But what if your choice was as follows: being paid $1.25 at the end of each year for the next 3 years, or being paid $1.00 at the end of each year for the next 4 years. The Present Value Table on pages 510-511 will help you make the decision. If you viewed money as having a time value of 8%, the present value of that $1.25 payment at the end of each year for the next three years is $3.22 ($1.25 x 2.5771 = $3.2214). The present value of a $1.00 payment each year for four years is $3.31 ($1.00 x 3.3121 = $3.3121). You would accept payment of $1.00 per year for the next four years. However, if you viewed money as having a time value of 18%, the present value of that $1.25 payment at the end of each year for the next three years is $2.72 ($1.25 x 2.1743 = $2.7179). The present value of a $1.00 payment each year for four years is $2.69 ($1.00 x 2.6901 = $2.6901). You would not accept payment of $1.00 per year for four years, but would rather demand payment of $1.25 per year for the next three years.

Compounding Periods Can Make A Difference. Simple interest is the payment of interest on the initial principal sum. In contrast, compound interest is the payment of interest on the initial principal sum plus payment of interest on interest accrued in prior periods. As can be seen from the following table, as between simple and compound interest there is a substantial difference in the interest paid. More frequent compounding will result in a higher effective interest rate. While the difference is not as dramatic between the various frequencies of compounding, the amount of additional interest becomes more meaningful with higher rates of interest and longer periods of compounding.
Total Interest Paid On $1,000 Deposit
7% Rate Of Interest

                       5 Years   10 Years   20 Years

Simple Interest        350.00     700.00    1,400.00
Compounded Annually    402.55     967.15    2,869.68
Compounded Quarterly   414.78    1,001.60   3,006.39
Compounded Monthly     417.63    1,009.66   3,038.74


Rule Of 72. The rule of 72 offers a handy method of determining the approximate number of years it will take an asset to double in value (the known rate of interest is divided into 72). Thus, at 8% interest an investment of $10,000 will double in value to $20,000 in 9 years (72 / 8 = 9). At only 6% interest it will take 12 years for the investment to double in value (72 / 6 = 12). Conversely, given the period of an investment, the rule of 72 can also be used to determine the interest rate that would have to be obtained in order for the investment to double in value (the known number of years is divided into 72). For example, over 9 years an investment of $10,000 will double in value to $20,000 provided it pays 8% interest (72 / 9 = 8). However, over 12 years it will require only 6% interest for the investment to double in value (72 / 12 = 6).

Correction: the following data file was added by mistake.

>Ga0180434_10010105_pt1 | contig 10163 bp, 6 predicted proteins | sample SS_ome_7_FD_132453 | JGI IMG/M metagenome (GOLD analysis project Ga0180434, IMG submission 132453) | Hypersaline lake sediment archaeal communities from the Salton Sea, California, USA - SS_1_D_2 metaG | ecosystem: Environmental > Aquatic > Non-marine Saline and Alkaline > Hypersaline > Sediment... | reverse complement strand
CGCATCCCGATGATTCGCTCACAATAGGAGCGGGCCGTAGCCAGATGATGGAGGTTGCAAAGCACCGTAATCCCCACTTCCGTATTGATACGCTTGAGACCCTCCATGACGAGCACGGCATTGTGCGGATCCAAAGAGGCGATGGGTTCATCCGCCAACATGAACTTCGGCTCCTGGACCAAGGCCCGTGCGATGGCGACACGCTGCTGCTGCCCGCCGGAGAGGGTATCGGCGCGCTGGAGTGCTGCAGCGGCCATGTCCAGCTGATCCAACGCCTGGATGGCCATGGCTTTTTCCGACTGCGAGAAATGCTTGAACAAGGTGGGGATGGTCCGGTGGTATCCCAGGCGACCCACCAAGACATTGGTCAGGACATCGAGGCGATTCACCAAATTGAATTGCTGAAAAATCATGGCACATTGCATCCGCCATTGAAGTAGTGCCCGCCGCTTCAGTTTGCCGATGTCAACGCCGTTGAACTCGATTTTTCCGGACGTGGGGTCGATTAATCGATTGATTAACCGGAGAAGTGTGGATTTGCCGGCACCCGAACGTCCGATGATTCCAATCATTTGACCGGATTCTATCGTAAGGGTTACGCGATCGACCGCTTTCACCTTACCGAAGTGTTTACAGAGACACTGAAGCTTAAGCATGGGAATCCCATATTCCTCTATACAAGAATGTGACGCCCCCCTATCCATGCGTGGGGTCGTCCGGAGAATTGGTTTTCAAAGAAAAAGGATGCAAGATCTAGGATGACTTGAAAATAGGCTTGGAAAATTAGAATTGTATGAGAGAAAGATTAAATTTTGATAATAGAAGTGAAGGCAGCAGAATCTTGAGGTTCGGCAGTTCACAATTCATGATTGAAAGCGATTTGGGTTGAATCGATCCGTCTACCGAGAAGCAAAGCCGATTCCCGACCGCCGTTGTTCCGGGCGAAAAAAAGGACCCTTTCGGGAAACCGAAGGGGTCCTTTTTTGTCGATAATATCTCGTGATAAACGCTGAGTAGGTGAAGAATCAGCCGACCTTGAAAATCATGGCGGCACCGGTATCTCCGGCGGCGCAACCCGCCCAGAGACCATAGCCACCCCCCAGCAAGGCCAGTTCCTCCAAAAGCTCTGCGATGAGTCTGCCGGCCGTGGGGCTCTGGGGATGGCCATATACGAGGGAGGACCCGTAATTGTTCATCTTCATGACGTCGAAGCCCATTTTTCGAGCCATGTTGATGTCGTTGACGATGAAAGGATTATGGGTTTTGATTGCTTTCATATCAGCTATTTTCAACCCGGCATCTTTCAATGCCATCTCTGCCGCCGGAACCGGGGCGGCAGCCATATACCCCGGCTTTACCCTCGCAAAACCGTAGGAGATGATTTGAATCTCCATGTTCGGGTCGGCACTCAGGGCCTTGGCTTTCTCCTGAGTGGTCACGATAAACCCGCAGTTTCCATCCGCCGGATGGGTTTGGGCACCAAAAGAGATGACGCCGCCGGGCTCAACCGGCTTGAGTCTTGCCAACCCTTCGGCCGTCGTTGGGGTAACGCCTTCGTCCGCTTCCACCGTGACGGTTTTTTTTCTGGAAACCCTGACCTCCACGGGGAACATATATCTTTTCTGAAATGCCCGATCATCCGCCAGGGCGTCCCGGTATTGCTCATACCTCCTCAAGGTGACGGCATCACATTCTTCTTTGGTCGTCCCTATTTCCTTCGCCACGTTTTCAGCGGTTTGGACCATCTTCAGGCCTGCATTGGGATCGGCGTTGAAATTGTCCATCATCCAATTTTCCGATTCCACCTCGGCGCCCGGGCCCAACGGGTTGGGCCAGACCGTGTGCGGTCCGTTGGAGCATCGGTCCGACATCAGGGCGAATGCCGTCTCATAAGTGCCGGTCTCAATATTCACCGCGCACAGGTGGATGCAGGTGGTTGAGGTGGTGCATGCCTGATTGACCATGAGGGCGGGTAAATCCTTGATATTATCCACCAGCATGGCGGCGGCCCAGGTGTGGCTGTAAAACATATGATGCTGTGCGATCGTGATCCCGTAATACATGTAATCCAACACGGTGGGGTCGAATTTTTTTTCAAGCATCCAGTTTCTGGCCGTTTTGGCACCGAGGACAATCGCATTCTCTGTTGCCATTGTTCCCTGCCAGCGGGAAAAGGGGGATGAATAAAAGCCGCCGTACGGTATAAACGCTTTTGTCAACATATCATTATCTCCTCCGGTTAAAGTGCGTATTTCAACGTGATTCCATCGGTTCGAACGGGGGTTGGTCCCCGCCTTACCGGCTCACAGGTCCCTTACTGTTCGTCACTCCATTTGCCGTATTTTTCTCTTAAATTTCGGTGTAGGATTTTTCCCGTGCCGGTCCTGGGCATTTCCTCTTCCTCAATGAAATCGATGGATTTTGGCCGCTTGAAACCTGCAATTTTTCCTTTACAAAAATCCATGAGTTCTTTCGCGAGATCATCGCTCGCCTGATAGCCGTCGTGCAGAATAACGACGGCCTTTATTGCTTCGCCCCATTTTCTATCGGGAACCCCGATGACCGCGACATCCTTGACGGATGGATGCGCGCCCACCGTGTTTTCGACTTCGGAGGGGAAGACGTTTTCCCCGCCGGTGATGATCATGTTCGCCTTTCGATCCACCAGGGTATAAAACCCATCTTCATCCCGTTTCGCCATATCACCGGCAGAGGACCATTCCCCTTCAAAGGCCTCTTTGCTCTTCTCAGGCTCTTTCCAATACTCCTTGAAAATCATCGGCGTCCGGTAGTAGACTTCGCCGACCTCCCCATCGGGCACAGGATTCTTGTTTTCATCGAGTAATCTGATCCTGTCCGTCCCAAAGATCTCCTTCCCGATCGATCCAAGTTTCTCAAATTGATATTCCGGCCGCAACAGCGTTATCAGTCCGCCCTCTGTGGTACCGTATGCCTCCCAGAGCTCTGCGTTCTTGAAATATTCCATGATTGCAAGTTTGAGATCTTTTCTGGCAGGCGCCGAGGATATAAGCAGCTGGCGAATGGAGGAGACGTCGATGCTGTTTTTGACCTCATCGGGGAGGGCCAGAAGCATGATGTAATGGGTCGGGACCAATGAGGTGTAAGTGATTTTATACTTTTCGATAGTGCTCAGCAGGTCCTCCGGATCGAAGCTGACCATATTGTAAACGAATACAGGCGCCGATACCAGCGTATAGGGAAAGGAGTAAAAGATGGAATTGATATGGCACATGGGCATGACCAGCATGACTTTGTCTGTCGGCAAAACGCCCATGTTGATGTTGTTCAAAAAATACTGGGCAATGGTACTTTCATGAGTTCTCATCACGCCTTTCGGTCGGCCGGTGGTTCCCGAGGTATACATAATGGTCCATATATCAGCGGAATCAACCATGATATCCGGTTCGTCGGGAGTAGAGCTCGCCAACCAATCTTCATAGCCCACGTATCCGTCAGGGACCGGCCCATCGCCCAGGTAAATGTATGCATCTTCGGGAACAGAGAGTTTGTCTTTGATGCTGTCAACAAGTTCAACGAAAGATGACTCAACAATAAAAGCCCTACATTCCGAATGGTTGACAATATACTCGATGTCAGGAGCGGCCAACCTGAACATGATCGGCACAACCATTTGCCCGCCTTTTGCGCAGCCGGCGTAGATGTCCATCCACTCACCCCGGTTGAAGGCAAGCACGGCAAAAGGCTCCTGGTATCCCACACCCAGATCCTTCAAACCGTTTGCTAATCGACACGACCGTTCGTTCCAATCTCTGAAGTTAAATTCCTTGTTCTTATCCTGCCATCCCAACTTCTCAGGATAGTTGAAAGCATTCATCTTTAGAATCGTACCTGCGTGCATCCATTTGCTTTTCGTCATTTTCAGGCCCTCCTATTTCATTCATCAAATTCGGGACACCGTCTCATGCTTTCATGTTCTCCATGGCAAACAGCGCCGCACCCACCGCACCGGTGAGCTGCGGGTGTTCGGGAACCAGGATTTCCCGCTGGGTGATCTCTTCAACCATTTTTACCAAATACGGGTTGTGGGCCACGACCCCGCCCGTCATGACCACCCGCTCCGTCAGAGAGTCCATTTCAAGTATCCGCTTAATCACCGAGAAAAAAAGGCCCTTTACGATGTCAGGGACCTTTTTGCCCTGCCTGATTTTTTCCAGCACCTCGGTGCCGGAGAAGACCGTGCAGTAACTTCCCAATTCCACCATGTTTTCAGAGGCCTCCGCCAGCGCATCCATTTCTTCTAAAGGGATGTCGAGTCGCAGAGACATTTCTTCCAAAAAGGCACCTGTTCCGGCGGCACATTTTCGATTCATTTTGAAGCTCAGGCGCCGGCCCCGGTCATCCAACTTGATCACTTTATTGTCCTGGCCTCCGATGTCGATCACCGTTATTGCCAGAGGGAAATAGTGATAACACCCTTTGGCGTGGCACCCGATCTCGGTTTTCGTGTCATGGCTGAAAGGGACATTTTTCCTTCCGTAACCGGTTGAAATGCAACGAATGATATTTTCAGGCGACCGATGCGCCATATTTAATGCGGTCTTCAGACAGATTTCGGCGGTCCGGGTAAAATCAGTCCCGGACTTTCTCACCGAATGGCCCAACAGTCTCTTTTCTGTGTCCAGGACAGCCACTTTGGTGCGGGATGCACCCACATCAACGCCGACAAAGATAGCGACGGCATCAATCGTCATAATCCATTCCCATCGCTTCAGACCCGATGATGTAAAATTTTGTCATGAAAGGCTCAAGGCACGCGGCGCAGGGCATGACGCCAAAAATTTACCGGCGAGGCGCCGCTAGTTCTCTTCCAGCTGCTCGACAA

FUTURE VALUE OF A SINGLE SUM

Example 1: Calculate the value after one year of a single deposit of $5,000 made in a savings account yielding 6% interest compounded annually.

Solution using table: 5,000 x 1.0600 = 5,300

Formula behind the table: [FV.sub.SS] = [PV.sub.SS] [(1 + i).sup.n]

[FV.sub.SS] = future value of a single sum

[PV.sub.SS] = present value of a single sum

i = interest rate (annual)

n = number of years

Application of formula: [FV.sub.SS] = 5,000 [(1 + .06).sup.1] = 5,000 (1.06) = 5,300

Example 2: Calculate the value after three years of a single deposit of $7,500 made in a savings account yielding 8% interest compounded annually.

Solution using table: 7,500 x 1.2597 = 9,447.75

Application of formula: [FV.sub.SS] = 7,500 [(1 + .08).sup.3] = 7,500 ((1.08)(1.08)(1.08)) = 9,447.84

Because the values in the table are rounded off, the answers are slightly different, in this example by nine cents (i.e., $9,447.84 - $9,447.75 = $.09).
FUTURE VALUE TABLE
The Sum To Which One Dollar Principal Will Increase
(complete table is located on pages 500=501)

                       Rate

Years      3%       4%       5%       6%

1       1.0300   1.0400   1.0500   1.0600
2       1.0609   1.0816   1.1025   1.1236
3       1.0927   1.1249   1.1576   1.1910
4       1.1255   1.1699   1.2155   1.2625
5       1.1593   1.2167   1.2763   1.3382

                       Rate

Years      7%       8%       9%      10%